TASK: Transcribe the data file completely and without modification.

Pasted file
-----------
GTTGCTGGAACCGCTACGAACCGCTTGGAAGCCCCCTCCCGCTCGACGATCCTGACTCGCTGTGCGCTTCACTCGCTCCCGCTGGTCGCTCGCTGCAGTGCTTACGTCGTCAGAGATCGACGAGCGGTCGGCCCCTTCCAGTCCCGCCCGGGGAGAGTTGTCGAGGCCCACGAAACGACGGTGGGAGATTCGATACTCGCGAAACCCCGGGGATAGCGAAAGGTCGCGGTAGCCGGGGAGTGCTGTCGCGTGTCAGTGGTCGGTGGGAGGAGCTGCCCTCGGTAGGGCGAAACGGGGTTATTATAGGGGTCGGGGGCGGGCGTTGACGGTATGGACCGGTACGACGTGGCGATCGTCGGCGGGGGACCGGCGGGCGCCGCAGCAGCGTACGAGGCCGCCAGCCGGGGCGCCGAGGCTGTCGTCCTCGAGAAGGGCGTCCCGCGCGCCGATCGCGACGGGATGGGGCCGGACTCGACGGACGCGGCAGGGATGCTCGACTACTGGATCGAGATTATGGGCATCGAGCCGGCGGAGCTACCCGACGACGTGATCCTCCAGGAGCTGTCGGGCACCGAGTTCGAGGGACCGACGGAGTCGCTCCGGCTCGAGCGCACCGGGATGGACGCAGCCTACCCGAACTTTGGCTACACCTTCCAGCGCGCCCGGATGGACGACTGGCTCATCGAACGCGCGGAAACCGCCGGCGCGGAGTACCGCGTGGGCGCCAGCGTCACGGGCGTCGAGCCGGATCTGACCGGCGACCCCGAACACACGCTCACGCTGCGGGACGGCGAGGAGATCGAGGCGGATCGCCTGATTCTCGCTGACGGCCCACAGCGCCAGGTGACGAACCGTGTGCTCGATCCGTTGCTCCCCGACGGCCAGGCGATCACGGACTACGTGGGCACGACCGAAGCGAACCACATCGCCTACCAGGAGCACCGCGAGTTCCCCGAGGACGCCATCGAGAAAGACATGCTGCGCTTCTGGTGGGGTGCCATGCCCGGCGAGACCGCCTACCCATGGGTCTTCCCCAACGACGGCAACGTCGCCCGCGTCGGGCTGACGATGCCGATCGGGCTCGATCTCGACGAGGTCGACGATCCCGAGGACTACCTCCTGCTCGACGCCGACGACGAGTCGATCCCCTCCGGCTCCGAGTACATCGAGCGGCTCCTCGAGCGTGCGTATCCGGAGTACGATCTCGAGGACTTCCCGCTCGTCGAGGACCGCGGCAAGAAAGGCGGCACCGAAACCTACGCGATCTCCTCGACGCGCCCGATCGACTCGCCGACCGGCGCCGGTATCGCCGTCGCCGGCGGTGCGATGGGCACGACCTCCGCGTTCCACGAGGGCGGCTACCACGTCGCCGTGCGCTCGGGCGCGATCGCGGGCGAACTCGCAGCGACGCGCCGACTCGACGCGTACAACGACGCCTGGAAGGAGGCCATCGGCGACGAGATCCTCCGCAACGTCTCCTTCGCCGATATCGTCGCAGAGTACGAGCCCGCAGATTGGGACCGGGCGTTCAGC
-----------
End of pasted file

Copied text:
GTTGCTGGAACCGCTACGAACCGCTTGGAAGCCCCCTCCCGCTCGACGATCCTGACTCGCTGTGCGCTTCACTCGCTCCCGCTGGTCGCTCGCTGCAGTGCTTACGTCGTCAGAGATCGACGAGCGGTCGGCCCCTTCCAGTCCCGCCCGGGGAGAGTTGTCGAGGCCCACGAAACGACGGTGGGAGATTCGATACTCGCGAAACCCCGGGGATAGCGAAAGGTCGCGGTAGCCGGGGAGTGCTGTCGCGTGTCAGTGGTCGGTGGGAGGAGCTGCCCTCGGTAGGGCGAAACGGGGTTATTATAGGGGTCGGGGGCGGGCGTTGACGGTATGGACCGGTACGACGTGGCGATCGTCGGCGGGGGACCGGCGGGCGCCGCAGCAGCGTACGAGGCCGCCAGCCGGGGCGCCGAGGCTGTCGTCCTCGAGAAGGGCGTCCCGCGCGCCGATCGCGACGGGATGGGGCCGGACTCGACGGACGCGGCAGGGATGCTCGACTACTGGATCGAGATTATGGGCATCGAGCCGGCGGAGCTACCCGACGACGTGATCCTCCAGGAGCTGTCGGGCACCGAGTTCGAGGGACCGACGGAGTCGCTCCGGCTCGAGCGCACCGGGATGGACGCAGCCTACCCGAACTTTGGCTACACCTTCCAGCGCGCCCGGATGGACGACTGGCTCATCGAACGCGCGGAAACCGCCGGCGCGGAGTACCGCGTGGGCGCCAGCGTCACGGGCGTCGAGCCGGATCTGACCGGCGACCCCGAACACACGCTCACGCTGCGGGACGGCGAGGAGATCGAGGCGGATCGCCTGATTCTCGCTGACGGCCCACAGCGCCAGGTGACGAACCGTGTGCTCGATCCGTTGCTCCCCGACGGCCAGGCGATCACGGACTACGTGGGCACGACCGAAGCGAACCACATCGCCTACCAGGAGCACCGCGAGTTCCCCGAGGACGCCATCGAGAAAGACATGCTGCGCTTCTGGTGGGGTGCCATGCCCGGCGAGACCGCCTACCCATGGGTCTTCCCCAACGACGGCAACGTCGCCCGCGTCGGGCTGACGATGCCGATCGGGCTCGATCTCGACGAGGTCGACGATCCCGAGGACTACCTCCTGCTCGACGCCGACGACGAGTCGATCCCCTCCGGCTCCGAGTACATCGAGCGGCTCCTCGAGCGTGCGTATCCGGAGTACGATCTCGAGGACTTCCCGCTCGTCGAGGACCGCGGCAAGAAAGGCGGCACCGAAACCTACGCGATCTCCTCGACGCGCCCGATCGACTCGCCGACCGGCGCCGGTATCGCCGTCGCCGGCGGTGCGATGGGCACGACCTCCGCGTTCCACGAGGGCGGCTACCACGTCGCCGTGCGCTCGGGCGCGATCGCGGGCGAACTCGCAGCGACGCGCCGACTCGACGCGTACAACGACGCCTGGAAGGAGGCCATCGGCGACGAGATCCTCCGCAACGTCTCCTTCGCCGATATCGTCGCAGAGTACGAGCCCGCAGATTGGGACCGGGCGTTCAGC